March 6th: Galina Miazhevich, University of Leicester: Networked Individuals & Civic Engagement in post-Soviet space

This study investigates whether the Internet can be turned into an effective tool for democratization and civic mobilization in a context in which differentials in power relations are particularly sharp (the former Soviet Union). It offers three-way comparative study of new media democratising potential in three post-Soviet states – Ukraine, Belarus, and Russia (UBR). The proposed analysis is aimed at (i) evaluating the new media’s role in generating a counter-force or an alternative public sphere in the region and (ii) the unpacking of the unique multi-dimensional nature of new media in the post-Soviet cultural settings.

February 20th: Sonia Livingstone, LSE: Questioning the relation between mediatization and individualization: Lessons from a teenage classroom.

The project, The Class: social networking and the changing practices of learning among youth is based at the LSE and funded by the MacArthur Foundation as part of the Connected Learning Research Network. In an ethnographic study in an ordinary London school, the researchers have followed the social, digital and learning networks of a class of 13-14 year olds at home, school and elsewhere over the course of an academic year: observing social interactions in and between lessons; conducting interviews with children, parents, teachers and relevant others; and mapping out-of-school engagements with digital networking technologies to reveal both patterns of use and the quality and meaning of such engagements as they shape the learning opportunities of young people.

Past Seminars, Autumn 2012

Presented by Professor John Downey, Loughborough University,‘Crises of capitalism and the management of dissent' examined the ways in which opposition to and dissent from governmental attempts to handle economic crisis are ideologically managed in the news media.

Presented by Sarah Gong from Media and Communication at Leicester, 'Mediating Science and Nature' analysed the representation and consumption of infant formula advertising on Chinese television, following the baby milk scare in 2008.

'Regression Analysis?  The Reporting of Women during the 2010 UK General Election' was presented by Dominic Wring and Emily Harmer from Loughborough University.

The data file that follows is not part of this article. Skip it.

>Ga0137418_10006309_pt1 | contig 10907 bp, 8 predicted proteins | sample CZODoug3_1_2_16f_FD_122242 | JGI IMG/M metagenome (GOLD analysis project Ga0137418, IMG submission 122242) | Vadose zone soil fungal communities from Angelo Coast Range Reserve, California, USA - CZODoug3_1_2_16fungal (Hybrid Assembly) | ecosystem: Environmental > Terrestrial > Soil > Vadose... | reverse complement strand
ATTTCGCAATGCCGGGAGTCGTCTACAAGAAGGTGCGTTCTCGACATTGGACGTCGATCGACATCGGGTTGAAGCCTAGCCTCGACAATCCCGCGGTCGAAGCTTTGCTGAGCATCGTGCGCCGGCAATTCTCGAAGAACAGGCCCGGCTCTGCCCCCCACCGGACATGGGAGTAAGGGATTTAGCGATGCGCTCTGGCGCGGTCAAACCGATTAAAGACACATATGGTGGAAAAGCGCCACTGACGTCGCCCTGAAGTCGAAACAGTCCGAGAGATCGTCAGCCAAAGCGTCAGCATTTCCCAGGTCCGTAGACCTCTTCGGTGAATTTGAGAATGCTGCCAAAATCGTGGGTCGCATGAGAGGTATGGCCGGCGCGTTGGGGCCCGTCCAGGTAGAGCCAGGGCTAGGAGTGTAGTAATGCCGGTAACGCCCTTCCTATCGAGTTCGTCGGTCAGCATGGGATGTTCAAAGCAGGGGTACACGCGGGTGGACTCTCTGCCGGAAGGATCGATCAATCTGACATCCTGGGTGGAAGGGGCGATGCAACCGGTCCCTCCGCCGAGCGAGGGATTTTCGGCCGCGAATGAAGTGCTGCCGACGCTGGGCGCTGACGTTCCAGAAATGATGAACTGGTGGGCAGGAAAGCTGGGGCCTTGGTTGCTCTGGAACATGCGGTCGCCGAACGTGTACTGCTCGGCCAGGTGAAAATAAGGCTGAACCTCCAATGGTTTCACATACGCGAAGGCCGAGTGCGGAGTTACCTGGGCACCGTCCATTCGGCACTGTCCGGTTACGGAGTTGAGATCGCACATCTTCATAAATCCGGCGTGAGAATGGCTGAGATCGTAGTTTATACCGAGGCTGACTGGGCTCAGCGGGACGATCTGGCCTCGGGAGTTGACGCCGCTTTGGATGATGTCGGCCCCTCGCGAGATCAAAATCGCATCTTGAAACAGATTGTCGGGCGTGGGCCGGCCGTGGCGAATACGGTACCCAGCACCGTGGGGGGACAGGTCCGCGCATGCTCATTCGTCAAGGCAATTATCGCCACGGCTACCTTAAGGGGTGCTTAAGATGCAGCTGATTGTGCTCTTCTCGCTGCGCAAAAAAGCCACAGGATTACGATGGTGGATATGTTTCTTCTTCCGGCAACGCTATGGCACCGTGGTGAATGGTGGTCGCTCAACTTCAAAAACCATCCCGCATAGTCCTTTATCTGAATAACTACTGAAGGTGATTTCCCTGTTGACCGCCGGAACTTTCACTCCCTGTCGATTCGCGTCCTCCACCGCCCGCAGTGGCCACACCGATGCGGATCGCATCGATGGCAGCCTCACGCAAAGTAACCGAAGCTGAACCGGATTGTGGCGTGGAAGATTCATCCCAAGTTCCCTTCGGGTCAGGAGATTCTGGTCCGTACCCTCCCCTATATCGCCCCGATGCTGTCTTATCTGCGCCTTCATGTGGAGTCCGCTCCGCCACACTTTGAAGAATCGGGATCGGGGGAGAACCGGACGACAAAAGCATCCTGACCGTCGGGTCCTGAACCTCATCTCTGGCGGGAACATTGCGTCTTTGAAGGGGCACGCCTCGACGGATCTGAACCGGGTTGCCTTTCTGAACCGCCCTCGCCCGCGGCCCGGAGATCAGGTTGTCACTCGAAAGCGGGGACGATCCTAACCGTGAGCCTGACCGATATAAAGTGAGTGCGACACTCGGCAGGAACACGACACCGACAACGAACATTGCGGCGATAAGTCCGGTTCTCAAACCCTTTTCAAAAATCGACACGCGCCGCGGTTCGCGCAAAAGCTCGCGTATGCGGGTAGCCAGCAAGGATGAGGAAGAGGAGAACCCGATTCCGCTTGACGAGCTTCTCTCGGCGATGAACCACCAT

Past Seminars, January-June, 2012

Ralph Schroeder (Oxford Internet Institute): Digital Transformations of Research: How distributed collaboration is changing the sciences and humanities

Mirca Madianou: Mediating migration: polymedia and transnational family communication

Anna Claydon: The Detective and his Nemesis: Mr Monk and the case of the Neurotic Expert

Vincent Campbell: Citizen Journalism and the Big Society

Farida Vis: Policing the crisis communication: reading the riots on Twitter and beyond

Tracy Simmons and Palitha Edirisingha (Beyond Distance Research Alliance): Participatory Cultures: A Pilot Study on HE Students Digital Literacy

November 2010 - December 2011

Dr Henrik Ornebring, (Department of Politics and International Relations, St Antony’s College, University of Oxford): Media and Democracy in Central and Eastern Europe

Professor Brigitte Nerlich, (Nottingham University): Moderation: Impossible on Science, Media and Expertise

Professor Peter King, (School of Historical Studies, University of Leicester): Newspaper reporting of crime and its impact in late eighteenth and early nineteenth century London

Dr Simon Faulkner, Manchester Metropolitan University: In Bilin, we are banging, we are screaming': Thoughts on protest, the media, and the Israeli occupation

Dr Ruth Page (School of English, University of Leicester): Celebrity Stories in Twitter

Dr Maura Conway (MA Programme Director, School of Law and Government, Dublin City University): Violent Online Radicalisation: Weighing the Role of the Internet in Contemporary Terrorism

Dr Cristina Archetti (Lecturer in Politics and Media, University of Salford): The impact of advances in communication technologies on the practice of foreign diplomats in London

Dr Normaliza Abd Rahim (Department of Media and Communication Visiting Research Fellow from Faculty of Modern Languages and Communication Universiti Putra Malaysia): Awareness Raising through Multiracial Media Programs in Malaysia

Laura Dudulich and -att Thomas Wall (Dept of Political Science University of Amsterdam): Cyberspace oddity: Candidate and Parties' campaigns online in the Republic of Ireland'